Power of Poetry
Give it a Try!

Create your own poem as part of the Power of Poetry! Transform your words into light and become one of our Rugby League World Cup Cultural Festival poets.

To get started, see some ideas and prompts from the Power of Poetry lead artist Robert Montgomery.

Submit and transform your words (up to 6 lines) into an artwork that you can download and keep. Share it using the hashtags #PowerOfPoetry #RLWC2021*

Include your name and email address to be included in our prize draw, for a chance to win a print of one of our poems and some Rugby League World Cup goodies!


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Our poets wrote their poems collaboratively. Try joining forces with friends, classmates or family and see what you can make together. Find out more about how the poets wrote their poems with Robert, and to get some ideas for how you might go about writing together, click here.

Why not screenshot your poem and share the image too.

We also have a great writing exercise created for us by writer Joe Hakim, which is available to download here.

Poetry Prompts

Imagine the spectacle of a Rugby League World Cup match.
Imagine the noise emerging from the stadium as you walk towards it.
Now imagine we are a song being sung.
What would we say in the voice of the song?


Let's imagine we are different objects and phenomenon from around the stadium.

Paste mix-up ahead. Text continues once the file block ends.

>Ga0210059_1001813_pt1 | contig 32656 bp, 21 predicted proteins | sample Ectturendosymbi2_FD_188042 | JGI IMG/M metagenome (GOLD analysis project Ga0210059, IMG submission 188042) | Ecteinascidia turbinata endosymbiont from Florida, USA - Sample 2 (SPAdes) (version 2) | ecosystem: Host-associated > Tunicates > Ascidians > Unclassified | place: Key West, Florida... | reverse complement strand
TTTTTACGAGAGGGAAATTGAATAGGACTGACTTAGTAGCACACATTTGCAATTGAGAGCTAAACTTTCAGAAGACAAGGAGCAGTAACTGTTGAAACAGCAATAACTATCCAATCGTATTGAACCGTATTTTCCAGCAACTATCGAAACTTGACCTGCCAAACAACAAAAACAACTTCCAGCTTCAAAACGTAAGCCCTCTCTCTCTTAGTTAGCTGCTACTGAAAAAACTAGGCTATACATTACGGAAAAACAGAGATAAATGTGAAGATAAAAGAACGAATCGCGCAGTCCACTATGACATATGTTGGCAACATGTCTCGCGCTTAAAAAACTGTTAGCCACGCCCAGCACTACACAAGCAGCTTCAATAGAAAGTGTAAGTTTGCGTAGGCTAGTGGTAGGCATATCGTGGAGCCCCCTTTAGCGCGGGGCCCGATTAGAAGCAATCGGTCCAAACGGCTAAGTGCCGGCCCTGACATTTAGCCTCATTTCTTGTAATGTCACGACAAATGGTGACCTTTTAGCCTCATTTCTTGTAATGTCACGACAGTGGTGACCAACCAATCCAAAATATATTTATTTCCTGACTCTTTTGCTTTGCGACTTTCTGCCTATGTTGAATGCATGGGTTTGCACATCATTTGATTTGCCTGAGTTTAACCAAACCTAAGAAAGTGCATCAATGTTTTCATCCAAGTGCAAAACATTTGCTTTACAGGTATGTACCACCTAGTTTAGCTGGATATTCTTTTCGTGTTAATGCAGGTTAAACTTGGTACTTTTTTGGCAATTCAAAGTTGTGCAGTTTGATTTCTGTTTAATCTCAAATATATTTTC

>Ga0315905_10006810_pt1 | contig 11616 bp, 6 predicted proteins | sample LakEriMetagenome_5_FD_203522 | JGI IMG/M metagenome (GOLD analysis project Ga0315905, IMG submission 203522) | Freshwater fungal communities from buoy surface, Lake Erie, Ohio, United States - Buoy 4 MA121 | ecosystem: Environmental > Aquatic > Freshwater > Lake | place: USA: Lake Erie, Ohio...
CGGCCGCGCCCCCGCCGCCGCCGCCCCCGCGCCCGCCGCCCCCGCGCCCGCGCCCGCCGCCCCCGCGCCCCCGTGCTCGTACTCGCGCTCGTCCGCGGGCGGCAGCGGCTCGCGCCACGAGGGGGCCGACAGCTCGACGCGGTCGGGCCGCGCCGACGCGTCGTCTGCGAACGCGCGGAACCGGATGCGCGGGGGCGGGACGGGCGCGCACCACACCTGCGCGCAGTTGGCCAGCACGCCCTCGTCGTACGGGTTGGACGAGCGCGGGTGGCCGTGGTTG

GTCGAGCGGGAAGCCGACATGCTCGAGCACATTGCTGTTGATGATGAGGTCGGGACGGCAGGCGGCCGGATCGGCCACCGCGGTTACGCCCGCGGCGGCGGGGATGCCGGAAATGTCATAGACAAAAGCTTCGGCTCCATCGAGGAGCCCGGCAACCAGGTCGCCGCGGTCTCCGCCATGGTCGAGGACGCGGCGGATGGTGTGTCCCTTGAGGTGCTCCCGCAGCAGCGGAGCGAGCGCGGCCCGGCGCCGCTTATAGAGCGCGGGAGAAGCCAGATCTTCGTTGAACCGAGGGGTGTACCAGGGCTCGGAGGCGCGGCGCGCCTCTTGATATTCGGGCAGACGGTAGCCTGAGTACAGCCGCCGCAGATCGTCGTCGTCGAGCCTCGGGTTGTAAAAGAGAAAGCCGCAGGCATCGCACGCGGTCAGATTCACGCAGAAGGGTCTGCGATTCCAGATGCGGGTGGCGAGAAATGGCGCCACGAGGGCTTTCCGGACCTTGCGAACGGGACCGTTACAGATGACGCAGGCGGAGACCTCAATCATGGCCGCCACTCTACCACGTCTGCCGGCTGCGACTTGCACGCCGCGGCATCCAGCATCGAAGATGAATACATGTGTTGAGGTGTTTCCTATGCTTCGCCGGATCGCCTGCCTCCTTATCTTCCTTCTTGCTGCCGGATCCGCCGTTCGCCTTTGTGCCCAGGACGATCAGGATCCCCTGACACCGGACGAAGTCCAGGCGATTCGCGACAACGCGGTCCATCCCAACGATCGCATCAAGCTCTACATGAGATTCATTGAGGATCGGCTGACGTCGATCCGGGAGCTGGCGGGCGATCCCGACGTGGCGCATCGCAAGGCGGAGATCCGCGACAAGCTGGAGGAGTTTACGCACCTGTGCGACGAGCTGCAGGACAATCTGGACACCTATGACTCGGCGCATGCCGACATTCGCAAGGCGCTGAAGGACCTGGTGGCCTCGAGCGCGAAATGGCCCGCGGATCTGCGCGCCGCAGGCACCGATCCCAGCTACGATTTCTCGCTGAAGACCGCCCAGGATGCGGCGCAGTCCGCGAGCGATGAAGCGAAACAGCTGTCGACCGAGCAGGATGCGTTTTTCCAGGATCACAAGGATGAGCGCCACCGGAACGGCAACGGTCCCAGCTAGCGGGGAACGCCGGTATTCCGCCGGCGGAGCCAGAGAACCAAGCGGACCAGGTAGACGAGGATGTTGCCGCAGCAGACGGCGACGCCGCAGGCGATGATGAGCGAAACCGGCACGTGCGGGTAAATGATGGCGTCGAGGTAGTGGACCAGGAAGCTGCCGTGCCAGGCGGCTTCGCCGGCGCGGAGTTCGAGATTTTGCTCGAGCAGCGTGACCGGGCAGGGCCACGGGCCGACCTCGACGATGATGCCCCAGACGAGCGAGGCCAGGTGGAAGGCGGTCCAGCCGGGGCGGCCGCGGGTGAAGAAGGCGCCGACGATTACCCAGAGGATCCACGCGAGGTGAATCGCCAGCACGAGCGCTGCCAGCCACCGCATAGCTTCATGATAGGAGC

Are we the birds circling above the stadium?
Are we the wind?
Are we the grass?
You can choose anything.
Let's write a poem, for example, as if we were the ball being thrown into the scrum.

You could try these ideas out by writing together with someone else – a friend or friends, your classmates, family, colleagues, or in a group you are already part of.

Robert Montgomery: The Power of Poetry

A sketch of the collaboration process.

“During the Covid lockdowns I refined a pretty good process for writing collaborative poetry remotely. The process for the Rugby League World Cup poems is one in which each group writes together over 3 or 4 Zoom sessions, usually of an hour, sometimes a bit longer.

We have a shared Google doc on the go and we all write in different colours. This means we can talk and write together when we are all on Zoom, but also that any poet can come back to the document at any time and add, amend, make notes, write new lines.

When we are working together we work at the top of the page.

If you come back in on your own you write at the bottom of the page so when we come into a session we can scroll down and see if anyone added something totally inspired the previous night.

We usually end up with a medium length poem – maybe 25 lines.

This is the long poem, which we need to drastically cut down together to make the final poem.

In the end for the sculptures we cut them down to no more than 10 lines, 60 words. We do this final edit together too.

At this point we condense the poem down to its essence, its pure bones and light. We become kings and queens of the hard cut and the essence. The moonshine.”

Robert Montgomery, 2022